With what environmental organization are you affiliated?
I’m executive director of the Marine Conservation Alliance, based in Juneau, Alaska.
What does your organization do?
MCA is a nonprofit organization established by the Alaska seafood industry that promotes sustainable fishing. America has an increasing appetite for healthy seafood, but we must be sure that fishing preserves species and their habitat for future generations. Alaska produces over half the nation’s catch, and the Alaska/North Pacific region has the best record in the country on conservation: There are no overfished stocks of fish, marine habitat is protected, and ecosystem concerns are taken into account.
We’re proud to represent, promote, and live by what is now referred to as the “Alaska Model” of fishery management — good science, careful monitoring, and strict enforcement. Alaska has made it a practice to set catch limits well below what scientists tell them is sustainable. We are constantly looking for ways to improve conservation, while maintaining strong fishing economies in our remote part of the world.
What are you working on at the moment?
In the next few weeks, Congress will vote on a rewrite of the Magnuson-Stevens Act, the 30-year-old law that governs our nation’s fisheries. The stakes are high, especially for working fishing communities. Do we, as a nation, have the will to take what is good about our seafaring heritage and make it work in the 21st century? Can we balance both conservation and fishing? Or are we going to regulate working fishing towns out of existence to become just more tourist traps around the coast? We believe we have shown that you can have environmentally sustainable marine fisheries and maintain the culture and economy of fishing if you tackle issues from a local perspective with creative solutions. We are promoting our success story in the North Pacific — science-driven decision making — to be Congress’ guide.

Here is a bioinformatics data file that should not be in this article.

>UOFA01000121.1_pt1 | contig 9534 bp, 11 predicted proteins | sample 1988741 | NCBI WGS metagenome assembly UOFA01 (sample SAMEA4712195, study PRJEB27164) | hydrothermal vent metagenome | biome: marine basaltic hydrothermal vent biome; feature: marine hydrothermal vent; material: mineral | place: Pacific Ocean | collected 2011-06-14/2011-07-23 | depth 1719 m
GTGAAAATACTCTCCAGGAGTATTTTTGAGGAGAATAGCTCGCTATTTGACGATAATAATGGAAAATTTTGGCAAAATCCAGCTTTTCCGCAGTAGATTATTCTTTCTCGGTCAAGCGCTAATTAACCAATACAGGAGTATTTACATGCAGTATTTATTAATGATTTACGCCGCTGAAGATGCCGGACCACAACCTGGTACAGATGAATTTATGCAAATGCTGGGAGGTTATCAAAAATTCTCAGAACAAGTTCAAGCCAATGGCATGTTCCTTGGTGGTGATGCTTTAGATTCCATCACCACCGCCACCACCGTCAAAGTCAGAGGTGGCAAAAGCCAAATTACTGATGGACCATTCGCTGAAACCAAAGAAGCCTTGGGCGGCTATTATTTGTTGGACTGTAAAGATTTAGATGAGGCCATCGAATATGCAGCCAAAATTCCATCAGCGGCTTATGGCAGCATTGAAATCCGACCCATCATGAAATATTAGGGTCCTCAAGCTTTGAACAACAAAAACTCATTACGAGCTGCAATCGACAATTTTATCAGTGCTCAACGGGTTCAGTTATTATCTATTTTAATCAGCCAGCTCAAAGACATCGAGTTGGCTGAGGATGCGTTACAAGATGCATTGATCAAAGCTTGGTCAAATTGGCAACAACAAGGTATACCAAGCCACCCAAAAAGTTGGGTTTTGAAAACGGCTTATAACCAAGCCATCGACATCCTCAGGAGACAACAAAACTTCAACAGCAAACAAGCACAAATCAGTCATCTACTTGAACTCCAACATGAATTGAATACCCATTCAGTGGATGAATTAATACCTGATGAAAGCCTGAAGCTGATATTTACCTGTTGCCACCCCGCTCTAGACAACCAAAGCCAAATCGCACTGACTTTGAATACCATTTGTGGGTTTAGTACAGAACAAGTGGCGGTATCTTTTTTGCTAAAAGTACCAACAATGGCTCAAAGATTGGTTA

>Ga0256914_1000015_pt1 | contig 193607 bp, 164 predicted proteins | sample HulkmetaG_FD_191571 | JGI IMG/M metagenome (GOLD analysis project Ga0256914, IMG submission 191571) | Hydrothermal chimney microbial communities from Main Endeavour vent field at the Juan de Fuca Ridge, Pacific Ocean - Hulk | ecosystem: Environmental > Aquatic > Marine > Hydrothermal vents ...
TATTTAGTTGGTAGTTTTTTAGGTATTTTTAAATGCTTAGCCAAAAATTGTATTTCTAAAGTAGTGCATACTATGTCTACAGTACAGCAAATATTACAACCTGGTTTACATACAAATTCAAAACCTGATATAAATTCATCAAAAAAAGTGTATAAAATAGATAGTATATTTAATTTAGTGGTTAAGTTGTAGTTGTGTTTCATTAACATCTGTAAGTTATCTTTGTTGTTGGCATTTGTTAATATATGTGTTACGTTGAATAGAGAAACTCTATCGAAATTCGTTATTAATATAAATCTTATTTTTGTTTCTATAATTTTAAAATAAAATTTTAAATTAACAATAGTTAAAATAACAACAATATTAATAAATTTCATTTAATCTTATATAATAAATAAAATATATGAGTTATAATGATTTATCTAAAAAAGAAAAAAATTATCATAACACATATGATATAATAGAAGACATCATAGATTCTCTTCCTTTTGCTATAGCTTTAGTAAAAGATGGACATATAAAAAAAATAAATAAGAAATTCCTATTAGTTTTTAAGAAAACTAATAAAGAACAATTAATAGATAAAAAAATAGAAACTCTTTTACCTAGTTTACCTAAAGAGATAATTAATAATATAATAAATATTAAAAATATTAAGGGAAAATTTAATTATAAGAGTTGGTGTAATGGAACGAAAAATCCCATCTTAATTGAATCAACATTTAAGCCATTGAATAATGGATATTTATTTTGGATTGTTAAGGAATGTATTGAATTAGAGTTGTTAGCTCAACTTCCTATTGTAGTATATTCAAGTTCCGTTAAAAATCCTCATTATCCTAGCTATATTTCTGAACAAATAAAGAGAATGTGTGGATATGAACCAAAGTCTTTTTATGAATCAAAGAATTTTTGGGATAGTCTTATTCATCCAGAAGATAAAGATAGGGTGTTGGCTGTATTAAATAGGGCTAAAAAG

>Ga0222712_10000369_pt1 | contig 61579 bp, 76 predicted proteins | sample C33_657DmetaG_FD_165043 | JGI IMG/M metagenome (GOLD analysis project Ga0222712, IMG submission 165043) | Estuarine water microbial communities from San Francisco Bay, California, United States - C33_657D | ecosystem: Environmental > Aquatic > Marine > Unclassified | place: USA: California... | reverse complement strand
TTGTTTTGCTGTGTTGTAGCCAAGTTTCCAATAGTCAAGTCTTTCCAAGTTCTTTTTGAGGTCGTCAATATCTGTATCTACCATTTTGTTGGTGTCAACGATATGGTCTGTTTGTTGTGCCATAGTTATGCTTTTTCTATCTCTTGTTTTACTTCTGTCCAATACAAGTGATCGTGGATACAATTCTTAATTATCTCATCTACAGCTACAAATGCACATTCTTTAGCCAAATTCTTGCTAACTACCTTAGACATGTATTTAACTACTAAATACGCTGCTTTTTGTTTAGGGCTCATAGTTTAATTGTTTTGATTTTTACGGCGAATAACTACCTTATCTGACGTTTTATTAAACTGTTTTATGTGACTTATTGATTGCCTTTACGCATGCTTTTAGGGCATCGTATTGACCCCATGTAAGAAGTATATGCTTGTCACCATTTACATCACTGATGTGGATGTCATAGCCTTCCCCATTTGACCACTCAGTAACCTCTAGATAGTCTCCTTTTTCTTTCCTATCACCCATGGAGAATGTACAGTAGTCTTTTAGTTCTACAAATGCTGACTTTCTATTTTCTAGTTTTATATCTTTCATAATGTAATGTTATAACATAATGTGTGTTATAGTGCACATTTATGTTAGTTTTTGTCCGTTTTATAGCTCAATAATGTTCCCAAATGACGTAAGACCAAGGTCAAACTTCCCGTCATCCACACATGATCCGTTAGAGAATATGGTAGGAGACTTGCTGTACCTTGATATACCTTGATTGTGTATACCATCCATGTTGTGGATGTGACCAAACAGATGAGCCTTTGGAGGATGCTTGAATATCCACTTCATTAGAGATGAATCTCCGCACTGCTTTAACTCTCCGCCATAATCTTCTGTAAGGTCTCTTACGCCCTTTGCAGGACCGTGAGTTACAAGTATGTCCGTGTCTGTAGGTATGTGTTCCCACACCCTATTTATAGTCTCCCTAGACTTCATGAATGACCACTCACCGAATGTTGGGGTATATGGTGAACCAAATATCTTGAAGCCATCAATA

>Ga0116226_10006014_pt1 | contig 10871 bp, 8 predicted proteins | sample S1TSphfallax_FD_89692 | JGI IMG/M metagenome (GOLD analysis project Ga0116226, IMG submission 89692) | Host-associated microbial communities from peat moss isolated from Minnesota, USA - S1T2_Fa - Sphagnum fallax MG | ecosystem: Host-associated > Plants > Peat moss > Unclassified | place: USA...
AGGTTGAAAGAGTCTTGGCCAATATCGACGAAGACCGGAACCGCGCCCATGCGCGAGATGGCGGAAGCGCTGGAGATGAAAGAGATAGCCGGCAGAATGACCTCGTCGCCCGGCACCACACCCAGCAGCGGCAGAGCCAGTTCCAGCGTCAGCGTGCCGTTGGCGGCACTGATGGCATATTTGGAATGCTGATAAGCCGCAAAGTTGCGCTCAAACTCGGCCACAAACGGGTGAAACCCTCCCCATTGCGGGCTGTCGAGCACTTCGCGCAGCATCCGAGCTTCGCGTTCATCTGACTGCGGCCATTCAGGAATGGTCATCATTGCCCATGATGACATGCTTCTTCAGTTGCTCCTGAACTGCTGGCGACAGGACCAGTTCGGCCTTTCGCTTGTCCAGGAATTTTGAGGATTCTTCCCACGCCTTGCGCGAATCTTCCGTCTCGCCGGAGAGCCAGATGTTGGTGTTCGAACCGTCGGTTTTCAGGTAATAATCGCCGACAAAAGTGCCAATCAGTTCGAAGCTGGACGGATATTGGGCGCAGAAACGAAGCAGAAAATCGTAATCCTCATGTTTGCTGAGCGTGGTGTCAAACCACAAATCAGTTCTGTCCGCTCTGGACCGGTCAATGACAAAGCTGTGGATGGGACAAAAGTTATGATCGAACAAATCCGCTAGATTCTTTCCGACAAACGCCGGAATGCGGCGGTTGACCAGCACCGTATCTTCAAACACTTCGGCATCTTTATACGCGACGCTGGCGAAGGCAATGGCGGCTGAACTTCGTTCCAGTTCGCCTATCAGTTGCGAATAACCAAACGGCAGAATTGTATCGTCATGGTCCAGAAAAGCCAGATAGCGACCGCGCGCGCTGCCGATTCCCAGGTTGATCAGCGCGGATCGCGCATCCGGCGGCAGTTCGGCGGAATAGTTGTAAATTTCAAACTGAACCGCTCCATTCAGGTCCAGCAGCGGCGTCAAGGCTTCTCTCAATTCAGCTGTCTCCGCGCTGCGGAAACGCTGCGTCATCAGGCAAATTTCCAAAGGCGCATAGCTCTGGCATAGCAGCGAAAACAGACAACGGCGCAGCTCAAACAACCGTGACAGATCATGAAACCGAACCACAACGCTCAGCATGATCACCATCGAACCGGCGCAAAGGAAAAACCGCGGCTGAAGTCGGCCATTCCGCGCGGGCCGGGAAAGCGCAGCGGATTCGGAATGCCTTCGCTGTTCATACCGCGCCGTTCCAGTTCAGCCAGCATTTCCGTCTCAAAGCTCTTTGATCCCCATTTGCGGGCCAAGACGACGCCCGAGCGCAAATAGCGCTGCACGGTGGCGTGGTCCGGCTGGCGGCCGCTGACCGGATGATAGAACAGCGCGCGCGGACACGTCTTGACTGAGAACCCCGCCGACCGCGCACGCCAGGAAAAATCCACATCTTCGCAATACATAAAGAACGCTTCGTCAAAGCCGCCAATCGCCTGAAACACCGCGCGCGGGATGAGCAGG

The MCA also works closely with a variety of fishing organizations and communities to ensure the health and well-being of other wildlife that are closely tied to the sea. We’re working to protect, for example, the short-tailed albatross and the North Pacific right whale.
We’re also working on marine debris cleanup around Alaska’s coasts. With roughly 33,000 miles of coastline, this is no small task — it’s become one of the largest beach cleanup efforts in the nation.
How do you get to work?
That depends. Sometimes, I drive my rusted-out 1989 Toyota pickup over the bridge to the office. Sometimes, I take a skiff, if I am coming in to town from the lighthouse we are restoring — that can be a wet ride in Southeast Alaska.
What long and winding road led you to your current position?
I came to Alaska in the mid-1970s and started working for Friends of the Earth on marine issues. I moved on to work with a number of fishing groups, local governments, and Alaska Native organizations including one called Nunam Kitlutsisti (roughly translated, it means “Protectors of the Land” in Yupik, an Eskimo dialect). There I met a fellow named Harold Sparck, who lived in Bethel, Alaska, and who inspired me to reach higher and not take no for an answer. Harold got me good and hooked on marine conservation. I got to know a lot of folks in the villages, and they taught me a way of looking at stewardship that has stuck with me to this day — blending conservation with respect for the way of life in Alaska’s remote communities.